Effects of gravitational impedance
If the field-strength of the gravitational field cannot diminish lower than a set unit (quantum) value, this would account for the non-diminishment (with distance) of gravitational force beyond a certain distance in a galaxy, thus accounting for (without requiring any "dark matter") the constant angle of rotation of the galaxy with regard to distance from the centre.
If, furthermore, the angle of impedance of the gravitational wave is oriented (in respect to the wave’s direction of travel) in opposite direction to the orientation of the impedance of the electromagnetic wave; then the effect of the zigzagging in orientations of gravitational field, (determined by paths of travel of a wave relative to the orientations, pointing toward galactic centres, of gravitational fields in its line of travel across intergalactic space) may produce an amplification in intensity (amplitude of the wave) of light through effect on the light’s impedance, by increase of tension through the forces’ acting simultaneously in opposite directions. If so, this would supply an increase in apparent luminosities of cosmological distances, accounting for the result that galaxies seem (if luminosity is assumed constant with distance) nearer, or aequivalently, more closely spaced to each other than would appear locally : a result which could enhance calculated distances of galaxies, or aequivalently increase their spacing – thereby eliminating the main support for the notion of a "big bang".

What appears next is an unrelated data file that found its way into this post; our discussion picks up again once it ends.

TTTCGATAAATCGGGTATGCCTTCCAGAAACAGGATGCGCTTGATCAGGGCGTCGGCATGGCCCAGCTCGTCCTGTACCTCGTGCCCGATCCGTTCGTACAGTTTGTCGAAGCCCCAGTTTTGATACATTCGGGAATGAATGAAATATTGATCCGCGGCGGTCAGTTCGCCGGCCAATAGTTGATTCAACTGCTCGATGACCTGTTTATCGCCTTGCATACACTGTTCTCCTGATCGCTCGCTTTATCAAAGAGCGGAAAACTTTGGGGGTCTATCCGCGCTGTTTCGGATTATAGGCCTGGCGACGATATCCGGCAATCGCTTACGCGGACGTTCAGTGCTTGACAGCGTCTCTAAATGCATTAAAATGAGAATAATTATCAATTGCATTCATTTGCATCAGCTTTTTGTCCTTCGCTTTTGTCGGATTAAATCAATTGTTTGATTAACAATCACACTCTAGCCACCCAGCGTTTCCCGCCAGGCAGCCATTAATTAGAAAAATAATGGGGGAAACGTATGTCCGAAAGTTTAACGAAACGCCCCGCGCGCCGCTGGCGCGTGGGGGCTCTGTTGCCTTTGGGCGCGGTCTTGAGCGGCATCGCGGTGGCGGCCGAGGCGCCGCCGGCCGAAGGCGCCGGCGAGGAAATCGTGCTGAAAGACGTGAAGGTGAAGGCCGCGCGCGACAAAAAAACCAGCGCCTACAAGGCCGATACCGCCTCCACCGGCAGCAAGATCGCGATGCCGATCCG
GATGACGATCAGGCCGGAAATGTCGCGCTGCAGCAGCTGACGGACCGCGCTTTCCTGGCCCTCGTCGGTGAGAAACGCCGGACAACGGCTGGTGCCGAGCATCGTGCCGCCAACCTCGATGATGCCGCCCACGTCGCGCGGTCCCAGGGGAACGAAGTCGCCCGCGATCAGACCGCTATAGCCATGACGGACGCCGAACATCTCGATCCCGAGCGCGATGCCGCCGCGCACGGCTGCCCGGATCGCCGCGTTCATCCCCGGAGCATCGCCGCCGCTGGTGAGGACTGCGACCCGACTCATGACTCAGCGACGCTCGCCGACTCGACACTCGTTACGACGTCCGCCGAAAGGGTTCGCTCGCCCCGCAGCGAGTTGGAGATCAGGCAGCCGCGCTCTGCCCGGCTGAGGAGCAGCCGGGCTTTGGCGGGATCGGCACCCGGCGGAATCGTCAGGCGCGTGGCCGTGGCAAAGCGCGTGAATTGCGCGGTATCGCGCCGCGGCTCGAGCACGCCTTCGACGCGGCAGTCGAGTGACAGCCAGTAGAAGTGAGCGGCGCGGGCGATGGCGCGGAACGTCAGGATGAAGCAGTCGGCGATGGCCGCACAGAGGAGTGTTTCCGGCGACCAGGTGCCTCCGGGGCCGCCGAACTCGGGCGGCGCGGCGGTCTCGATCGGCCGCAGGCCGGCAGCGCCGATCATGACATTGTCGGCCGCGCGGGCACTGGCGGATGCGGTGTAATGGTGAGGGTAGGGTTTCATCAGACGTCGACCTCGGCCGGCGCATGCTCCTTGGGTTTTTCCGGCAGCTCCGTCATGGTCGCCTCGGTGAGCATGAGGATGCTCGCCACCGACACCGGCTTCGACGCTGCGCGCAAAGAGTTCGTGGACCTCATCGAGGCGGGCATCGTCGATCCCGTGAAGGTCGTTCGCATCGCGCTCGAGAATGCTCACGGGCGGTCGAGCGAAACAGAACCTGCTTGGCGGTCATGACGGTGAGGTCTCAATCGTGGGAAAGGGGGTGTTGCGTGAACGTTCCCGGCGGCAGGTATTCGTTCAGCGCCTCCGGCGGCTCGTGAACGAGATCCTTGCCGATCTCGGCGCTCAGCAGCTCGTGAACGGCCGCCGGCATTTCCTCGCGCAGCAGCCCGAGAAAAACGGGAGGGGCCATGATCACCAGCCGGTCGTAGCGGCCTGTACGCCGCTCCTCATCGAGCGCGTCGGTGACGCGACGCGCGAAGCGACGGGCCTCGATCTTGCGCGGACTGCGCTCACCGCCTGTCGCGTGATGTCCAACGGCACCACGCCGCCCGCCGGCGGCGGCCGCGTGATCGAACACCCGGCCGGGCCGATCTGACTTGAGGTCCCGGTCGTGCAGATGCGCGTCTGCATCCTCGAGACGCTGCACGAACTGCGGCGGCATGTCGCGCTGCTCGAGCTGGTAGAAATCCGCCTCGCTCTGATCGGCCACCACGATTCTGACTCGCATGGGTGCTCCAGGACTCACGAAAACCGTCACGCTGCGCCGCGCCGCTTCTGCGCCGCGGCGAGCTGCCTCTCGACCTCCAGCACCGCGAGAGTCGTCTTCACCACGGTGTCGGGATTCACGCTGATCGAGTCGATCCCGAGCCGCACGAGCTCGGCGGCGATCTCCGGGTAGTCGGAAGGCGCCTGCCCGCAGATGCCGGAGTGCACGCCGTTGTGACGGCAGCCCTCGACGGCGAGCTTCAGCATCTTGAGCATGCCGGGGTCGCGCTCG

The suggestion of opposite orientation of a gravitational wave’s impedance from that of an electromagnetic wave, is taken from the re-interpretation, in terms of vectors and vector products, of the opposite values which, if taken as scalars would be expressed thus :-
the aequation e = mc^2 is applicable only to gravitons (but not to photons)
the factor c (= velocity of light) is distance (a vector-quantity) divided by time – but because, in the theory of relativity, time is always considered to be an imaginary (= i) quantity, therefore its square must be a negative number, implying that e = negative mass, or that mass = negative energy. This is not true of photons; but, |
as for gravitons, it may be observed that the result of their impact upon a massive body is not to drive it away (as would necessarily be the result if they were positive in mass), it to draw it closer (as could occur only if the graviton is negative in mass). Therefore, relativistic effects cannot apply to photons, but rather only to gravitons. |
When taken in terms of vectors, a square of a vector (velocity and time each being a vector) would be an oriented plane-segment (of a certain area); it would be the signs of the oriented planes (i.e., the orientations in regard to direction of travel) which would be opposite, enabling interactions to enhance effects by increasing tensions.
[written July 19^{th} Satur 2008]